Donald Mason, also known as Vakill (Born in March 21, 1975) is an American rapper from Chicago, Illinois.[1] Vakill is known through his association with Chicago Hip Hop collective The Molemen, and has released three studio albums.

Birth nameDonald Mason
BornMarch 21, 1975 (1975-03-21) (age 46)
OriginChicago, Illinois, U.S.
GenresHip hop
Years active1991–present
LabelsMolemen Records
Associated actsMolemen

Early yearsEdit

Raised on the South side of Chicago on 119th Street, Vakill was involved in Hip Hop at as early as eight years old, originally focusing on the break dancing element of the culture. In the '80s, Vakill began focusing rhyming, and found inspiration from respected lyricists such as Kool G Rap, Pharoahe Monch and Nas. In 1991, he met a high school classmate named Ed Zamudio at a local weekly event called Terrordome. Zamudio, later known as Panik, and Vakill, along with producers Memo and PNS formed the Molemen.[1]

Recording historyEdit

Vakill debuted as a solo artist in 1995, with the release of a cassette titled Who's Afraid?. He remained on the local scene throughout the late '90s, making numerous collaborations, and releasing a number of singles, most notably 1996's "Keep the Fame", a collaboration with veteran emcee Percee P and future Chicago Hip Hop star Rhymefest. In following years, Vakill contributed tracks to subsequent releases by the Molemen, with "Finyl Thought" appearing on the 1997 EP Below the Ground, "Know the Bidness" appearing on the 1998 EP Buried Alive, "Urban Legend" appearing on the 2001 album Chicago City Limits, Vol. 1, and "The Equinox" and "Face Down" appearing on the 2001 album Ritual of the Molemen. 2001 saw the release of a Vakill compilation titled Kill Em All, featuring all the tracks from Who's Afraid?, as well as a number of songs and freestyles recorded throughout the '90s.[2]

The emcee released his long-awaited debut album, The Darkest Cloud, in 2003 on Molemen Records.[3] The album was produced by Molemen members Panik and Memo, DJ Contakt and Mixx Massacre, and featured the single "End of Days". While acclaimed, the album did not reach past rap's underground scene, and failed to produce a significant amount of sales.[4] The rapper returned three years later with his second album, Worst Fears Confirmed, released in early 2006. The album featured production from the Molemen, as well as appearances from acclaimed lyricists Ras Kass and Royce Da 5'9". In 2011 he released his third studio album The Armor of God.[5]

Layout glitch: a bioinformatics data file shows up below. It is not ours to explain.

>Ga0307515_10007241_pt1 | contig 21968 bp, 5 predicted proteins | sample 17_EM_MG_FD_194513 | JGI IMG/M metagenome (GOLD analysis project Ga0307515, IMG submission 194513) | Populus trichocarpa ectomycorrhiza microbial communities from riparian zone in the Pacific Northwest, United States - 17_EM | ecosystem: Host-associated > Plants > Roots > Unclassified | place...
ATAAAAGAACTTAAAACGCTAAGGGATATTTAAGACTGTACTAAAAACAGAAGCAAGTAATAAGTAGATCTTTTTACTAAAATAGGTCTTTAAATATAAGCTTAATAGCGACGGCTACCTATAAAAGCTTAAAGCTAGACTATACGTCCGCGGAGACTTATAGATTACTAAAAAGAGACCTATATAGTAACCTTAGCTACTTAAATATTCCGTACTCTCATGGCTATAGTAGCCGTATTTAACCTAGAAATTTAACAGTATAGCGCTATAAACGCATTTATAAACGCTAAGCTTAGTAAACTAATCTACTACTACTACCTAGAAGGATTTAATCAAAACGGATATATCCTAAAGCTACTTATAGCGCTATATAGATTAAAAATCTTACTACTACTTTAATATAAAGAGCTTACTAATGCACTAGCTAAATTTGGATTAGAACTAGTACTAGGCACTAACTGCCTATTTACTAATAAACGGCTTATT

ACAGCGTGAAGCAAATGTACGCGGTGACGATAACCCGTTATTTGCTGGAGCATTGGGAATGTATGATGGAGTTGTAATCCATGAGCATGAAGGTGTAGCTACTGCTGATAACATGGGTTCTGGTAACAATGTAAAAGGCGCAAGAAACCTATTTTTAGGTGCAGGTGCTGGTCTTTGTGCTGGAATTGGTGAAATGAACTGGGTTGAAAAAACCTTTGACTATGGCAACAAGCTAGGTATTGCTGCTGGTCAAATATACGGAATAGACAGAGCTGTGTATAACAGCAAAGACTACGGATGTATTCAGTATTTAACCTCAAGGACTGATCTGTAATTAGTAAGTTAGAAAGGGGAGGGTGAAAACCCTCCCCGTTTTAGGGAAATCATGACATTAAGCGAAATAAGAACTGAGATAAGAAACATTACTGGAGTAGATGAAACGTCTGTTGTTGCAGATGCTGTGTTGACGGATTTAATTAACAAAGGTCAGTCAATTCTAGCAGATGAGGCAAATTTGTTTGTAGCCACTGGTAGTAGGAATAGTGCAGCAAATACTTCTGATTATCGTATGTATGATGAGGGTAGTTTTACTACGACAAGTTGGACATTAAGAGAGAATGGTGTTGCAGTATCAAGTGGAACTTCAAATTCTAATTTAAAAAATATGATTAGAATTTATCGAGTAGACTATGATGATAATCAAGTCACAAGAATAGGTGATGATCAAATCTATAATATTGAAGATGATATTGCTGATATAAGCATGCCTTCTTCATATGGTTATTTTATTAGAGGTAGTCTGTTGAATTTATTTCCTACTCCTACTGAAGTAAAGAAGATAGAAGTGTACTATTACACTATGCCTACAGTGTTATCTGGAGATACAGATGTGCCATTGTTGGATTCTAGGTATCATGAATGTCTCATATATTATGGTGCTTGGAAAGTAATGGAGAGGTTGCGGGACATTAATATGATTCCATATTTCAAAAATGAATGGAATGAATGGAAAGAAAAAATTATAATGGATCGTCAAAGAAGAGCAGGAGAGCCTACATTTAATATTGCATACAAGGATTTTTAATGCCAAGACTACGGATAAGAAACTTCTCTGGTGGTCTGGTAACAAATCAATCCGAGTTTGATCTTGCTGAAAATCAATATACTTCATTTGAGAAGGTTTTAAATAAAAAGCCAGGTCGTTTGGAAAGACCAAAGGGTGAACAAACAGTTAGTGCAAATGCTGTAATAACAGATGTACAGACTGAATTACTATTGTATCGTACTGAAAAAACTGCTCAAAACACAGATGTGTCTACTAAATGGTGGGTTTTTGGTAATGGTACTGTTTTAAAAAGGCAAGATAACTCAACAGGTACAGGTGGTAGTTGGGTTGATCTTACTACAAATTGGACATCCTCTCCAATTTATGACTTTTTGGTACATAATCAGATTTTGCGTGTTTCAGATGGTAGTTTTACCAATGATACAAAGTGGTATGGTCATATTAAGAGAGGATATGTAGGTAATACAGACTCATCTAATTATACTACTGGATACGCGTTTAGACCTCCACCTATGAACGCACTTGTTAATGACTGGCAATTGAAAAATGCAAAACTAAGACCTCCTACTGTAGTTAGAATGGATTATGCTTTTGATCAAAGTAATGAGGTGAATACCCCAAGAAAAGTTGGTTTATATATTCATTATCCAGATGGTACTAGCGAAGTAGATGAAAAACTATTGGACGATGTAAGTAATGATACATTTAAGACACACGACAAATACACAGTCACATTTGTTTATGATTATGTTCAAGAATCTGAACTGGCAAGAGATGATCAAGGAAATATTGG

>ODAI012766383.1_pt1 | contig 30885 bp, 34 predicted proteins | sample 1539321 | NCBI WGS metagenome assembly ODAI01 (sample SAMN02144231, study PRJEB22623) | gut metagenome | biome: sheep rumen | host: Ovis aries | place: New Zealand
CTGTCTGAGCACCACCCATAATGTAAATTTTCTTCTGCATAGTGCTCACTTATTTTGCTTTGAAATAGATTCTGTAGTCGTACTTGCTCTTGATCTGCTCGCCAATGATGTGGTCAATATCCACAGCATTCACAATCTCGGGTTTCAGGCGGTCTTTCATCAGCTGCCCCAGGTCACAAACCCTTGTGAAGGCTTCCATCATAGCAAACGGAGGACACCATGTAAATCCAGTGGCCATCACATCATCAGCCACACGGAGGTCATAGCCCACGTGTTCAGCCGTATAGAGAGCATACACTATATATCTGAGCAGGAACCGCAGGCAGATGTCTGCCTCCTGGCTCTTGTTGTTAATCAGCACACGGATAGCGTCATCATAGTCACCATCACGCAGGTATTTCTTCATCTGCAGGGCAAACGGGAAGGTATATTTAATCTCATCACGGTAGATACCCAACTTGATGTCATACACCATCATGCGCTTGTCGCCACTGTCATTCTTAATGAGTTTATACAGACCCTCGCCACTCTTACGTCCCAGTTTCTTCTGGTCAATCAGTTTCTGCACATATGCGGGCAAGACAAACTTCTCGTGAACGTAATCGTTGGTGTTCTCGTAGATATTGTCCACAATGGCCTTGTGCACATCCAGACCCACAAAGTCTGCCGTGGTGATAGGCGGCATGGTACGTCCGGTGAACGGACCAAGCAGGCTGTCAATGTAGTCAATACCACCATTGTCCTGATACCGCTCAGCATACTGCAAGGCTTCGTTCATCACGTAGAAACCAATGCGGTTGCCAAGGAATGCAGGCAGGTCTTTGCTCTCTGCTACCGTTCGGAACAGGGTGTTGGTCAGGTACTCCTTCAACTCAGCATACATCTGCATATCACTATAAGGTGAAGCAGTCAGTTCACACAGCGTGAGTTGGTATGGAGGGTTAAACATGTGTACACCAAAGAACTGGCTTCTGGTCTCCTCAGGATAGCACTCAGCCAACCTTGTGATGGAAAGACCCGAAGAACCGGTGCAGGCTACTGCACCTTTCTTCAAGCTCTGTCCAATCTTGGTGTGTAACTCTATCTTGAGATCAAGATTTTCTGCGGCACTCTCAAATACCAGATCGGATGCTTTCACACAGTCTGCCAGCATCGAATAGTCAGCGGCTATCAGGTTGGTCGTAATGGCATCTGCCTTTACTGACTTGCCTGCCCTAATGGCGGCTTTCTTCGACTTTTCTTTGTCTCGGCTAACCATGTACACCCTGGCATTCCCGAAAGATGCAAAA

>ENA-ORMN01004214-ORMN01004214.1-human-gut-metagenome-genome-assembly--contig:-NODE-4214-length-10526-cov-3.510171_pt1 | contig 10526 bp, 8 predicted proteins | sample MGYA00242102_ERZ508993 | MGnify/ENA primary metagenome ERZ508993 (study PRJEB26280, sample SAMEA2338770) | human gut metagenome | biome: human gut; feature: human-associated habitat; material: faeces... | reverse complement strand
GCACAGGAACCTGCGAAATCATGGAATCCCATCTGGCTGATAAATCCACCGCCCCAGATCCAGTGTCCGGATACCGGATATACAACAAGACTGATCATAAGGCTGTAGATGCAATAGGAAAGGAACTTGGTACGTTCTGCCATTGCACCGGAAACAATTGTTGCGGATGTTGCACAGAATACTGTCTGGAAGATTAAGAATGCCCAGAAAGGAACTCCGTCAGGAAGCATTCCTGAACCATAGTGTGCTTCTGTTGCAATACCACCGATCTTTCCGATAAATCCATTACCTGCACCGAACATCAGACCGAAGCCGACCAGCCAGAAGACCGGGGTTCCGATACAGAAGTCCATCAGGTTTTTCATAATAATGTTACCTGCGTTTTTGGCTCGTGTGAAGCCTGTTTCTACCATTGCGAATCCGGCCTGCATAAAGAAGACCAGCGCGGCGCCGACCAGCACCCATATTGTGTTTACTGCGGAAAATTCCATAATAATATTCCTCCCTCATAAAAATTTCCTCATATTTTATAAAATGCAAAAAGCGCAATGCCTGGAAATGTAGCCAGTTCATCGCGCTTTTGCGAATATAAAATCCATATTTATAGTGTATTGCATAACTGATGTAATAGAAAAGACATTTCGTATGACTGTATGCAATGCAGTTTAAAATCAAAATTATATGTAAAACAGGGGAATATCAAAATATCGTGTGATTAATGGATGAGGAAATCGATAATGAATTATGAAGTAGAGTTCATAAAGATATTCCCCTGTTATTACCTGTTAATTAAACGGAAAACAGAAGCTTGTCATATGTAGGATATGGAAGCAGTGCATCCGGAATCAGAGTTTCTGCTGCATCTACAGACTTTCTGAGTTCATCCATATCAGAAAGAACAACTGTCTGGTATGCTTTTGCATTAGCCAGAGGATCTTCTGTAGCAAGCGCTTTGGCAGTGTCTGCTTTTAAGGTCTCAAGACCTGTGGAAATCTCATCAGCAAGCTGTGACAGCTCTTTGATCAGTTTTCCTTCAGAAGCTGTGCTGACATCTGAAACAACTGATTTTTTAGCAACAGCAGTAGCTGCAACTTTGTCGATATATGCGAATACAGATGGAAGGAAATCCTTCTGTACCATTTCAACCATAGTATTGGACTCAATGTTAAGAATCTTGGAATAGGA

Album information
The Darkest Cloud
  • Released: May 5, 2003
  • Label: Molemen Records
  • Singles: "End of Days"/"Sickplicity"/"The Creed"
Worst Fears Confirmed
  • Released: January 31, 2006
  • Label: Molemen Records
Armor of God
  • Released: June 14, 2011
  • Label: Molemen Records


  • Who's Afraid? (EP, 1995)
  • "Flows You Can't Imagine" (Single, 2000)
  • "Out the Speakers" (Single, 2000)
  • "Va2K" (Single, 2000)
  • "End of Days" (Single, 2003)
  • "World War V" (TBA)

Appears onEdit

  • 1996 "Keep the Fame" (from the single "Taste of Chicago" b/w "Keep the Fame")
  • 1997 "Finyl Thought" (from the Molemen EP Below the Ground)
  • 1998 "Know the Bittness" (from the Molemen EP Buried Alive)
  • 2001 "Urban Legend" (from the Molemen album Chicago City Limits, Vol. 1)
  • 2001 "The Equinox", "Face Down" (from the Molemen album Ritual of the Molemen)
  • 2002 "It's On" (from the DJ Vadim album U.S.S.R.: The Art of Listening)
  • 2005 "Can You Relate" (from the Molemen compilation Lost Sessions)
  • 2006 "Cold War (Remix)", "Under the Gun" (from the Molemen compilation Chicago City Limits, Vol. 2)
  • 2006 "V" (from the Molemen album Killing Fields)
  • 2013 "Cypher" (off Juellz Album "Jewelz")


  1. ^ a b "Vakill | Biography & History | AllMusic". AllMusic. Retrieved 2015-11-02.
  2. ^ "Vakill - Kill'em All". Discogs. Retrieved 2015-11-02.
  3. ^ "Vakill - The Darkest Cloud". Discogs. Retrieved 2015-11-02.
  4. ^ "Vakill :: The Darkest Cloud :: Molemen Records". Retrieved 2015-11-02.
  5. ^ "Vakill - Armor Of God". Discogs. Retrieved 2015-11-02.

External linksEdit